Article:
Title: "Multi-decadal variability in the North Atlantic jet stream, its connection to ocean variability and the implications for decadal prediction"
Abstract: The characteristics of the North Atlantic jet stream play a key role in the weather and climate of western Europe. While much of the year to year variability in the jet stream arises from internal atmospheric processes that are inherently unpredictable on timescales beyond a few days to weeks, any low frequency variability that can be considered forced by slowly varying boundary conditions, offers the potential for extended range predictability of climatological conditions in western Europe. Here it will be demonstrated that over the historical record, the North Atlantic jet stream has displayed pronounced multi-decadal variability in the late winter with implications for precipitation in western Europe. This jet stream variability far exceeds that found in state-of-the-art climate models and far exceeds expectations from the sampling of atmospheric noise. It is found that over the observational record there is a strong connection between Sea Surface Temperature (SST) variability and jet stream variability in the North Atlantic and that this connection appears to be absent in models. Nevertheless, given that models can predict SST variability at long lead time, the observed SST-jet stream-precipitation relationship combined with model predicted SST variability offers the potential for extended range predictability of low frequency precipitation variability in western Europe.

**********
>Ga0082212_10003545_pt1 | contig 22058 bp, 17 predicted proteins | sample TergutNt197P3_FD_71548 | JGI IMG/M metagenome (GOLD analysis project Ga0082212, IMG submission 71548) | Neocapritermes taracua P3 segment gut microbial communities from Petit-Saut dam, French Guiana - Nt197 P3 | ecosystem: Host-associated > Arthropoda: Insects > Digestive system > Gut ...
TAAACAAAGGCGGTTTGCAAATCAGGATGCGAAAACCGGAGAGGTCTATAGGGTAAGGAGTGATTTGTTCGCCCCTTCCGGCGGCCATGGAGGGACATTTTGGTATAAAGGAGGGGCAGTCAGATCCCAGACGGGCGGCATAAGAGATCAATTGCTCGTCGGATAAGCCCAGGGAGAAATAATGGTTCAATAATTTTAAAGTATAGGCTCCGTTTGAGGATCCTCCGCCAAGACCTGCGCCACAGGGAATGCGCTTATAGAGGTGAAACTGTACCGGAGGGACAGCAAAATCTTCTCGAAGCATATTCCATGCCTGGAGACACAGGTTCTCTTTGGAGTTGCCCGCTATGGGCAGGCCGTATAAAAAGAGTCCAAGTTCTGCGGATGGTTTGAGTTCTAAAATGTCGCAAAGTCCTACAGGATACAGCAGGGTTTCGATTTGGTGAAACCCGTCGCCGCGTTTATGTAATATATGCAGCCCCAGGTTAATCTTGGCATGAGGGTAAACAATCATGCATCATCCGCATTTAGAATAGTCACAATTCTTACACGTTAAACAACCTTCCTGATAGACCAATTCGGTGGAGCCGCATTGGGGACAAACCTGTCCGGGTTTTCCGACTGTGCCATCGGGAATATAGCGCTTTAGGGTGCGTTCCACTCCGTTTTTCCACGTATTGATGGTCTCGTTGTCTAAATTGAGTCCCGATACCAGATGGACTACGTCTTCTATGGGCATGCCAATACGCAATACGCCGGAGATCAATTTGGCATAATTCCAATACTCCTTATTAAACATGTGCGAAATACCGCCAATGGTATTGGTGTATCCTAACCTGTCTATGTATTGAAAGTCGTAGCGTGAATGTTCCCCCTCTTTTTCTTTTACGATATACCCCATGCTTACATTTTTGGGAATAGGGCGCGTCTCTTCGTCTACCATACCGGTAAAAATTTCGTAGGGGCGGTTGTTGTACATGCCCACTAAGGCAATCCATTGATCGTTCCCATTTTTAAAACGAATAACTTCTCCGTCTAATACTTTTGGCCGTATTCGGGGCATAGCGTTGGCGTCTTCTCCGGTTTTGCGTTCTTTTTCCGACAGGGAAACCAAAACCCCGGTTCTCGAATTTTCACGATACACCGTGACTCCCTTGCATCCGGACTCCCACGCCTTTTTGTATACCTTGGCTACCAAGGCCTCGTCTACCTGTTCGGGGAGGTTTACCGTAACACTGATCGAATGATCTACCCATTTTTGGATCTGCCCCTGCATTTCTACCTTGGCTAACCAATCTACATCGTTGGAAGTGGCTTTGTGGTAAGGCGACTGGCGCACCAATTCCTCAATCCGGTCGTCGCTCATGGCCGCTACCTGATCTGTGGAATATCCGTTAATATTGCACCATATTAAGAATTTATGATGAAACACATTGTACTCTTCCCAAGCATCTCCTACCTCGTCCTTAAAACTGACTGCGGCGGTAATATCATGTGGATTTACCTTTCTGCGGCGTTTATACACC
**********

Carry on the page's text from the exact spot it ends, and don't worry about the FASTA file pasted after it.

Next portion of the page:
Short Bio: : I am a scientist 1 in the Climate and Global Dynamics Laboratory at NCAR and work on large scale atmospheric dynamics. I got my PhD in 2009 from Imperial College London and then did a postdoc at the University of Toronto from 2009-2012. I was then a Lamont postdoctoral fellow and subsequently an associate research scientist at Lamont-Doherty Earth Observatory, Columbia University from 2012-2015 before moving to NCAR in 2015. (Is this sufficient?)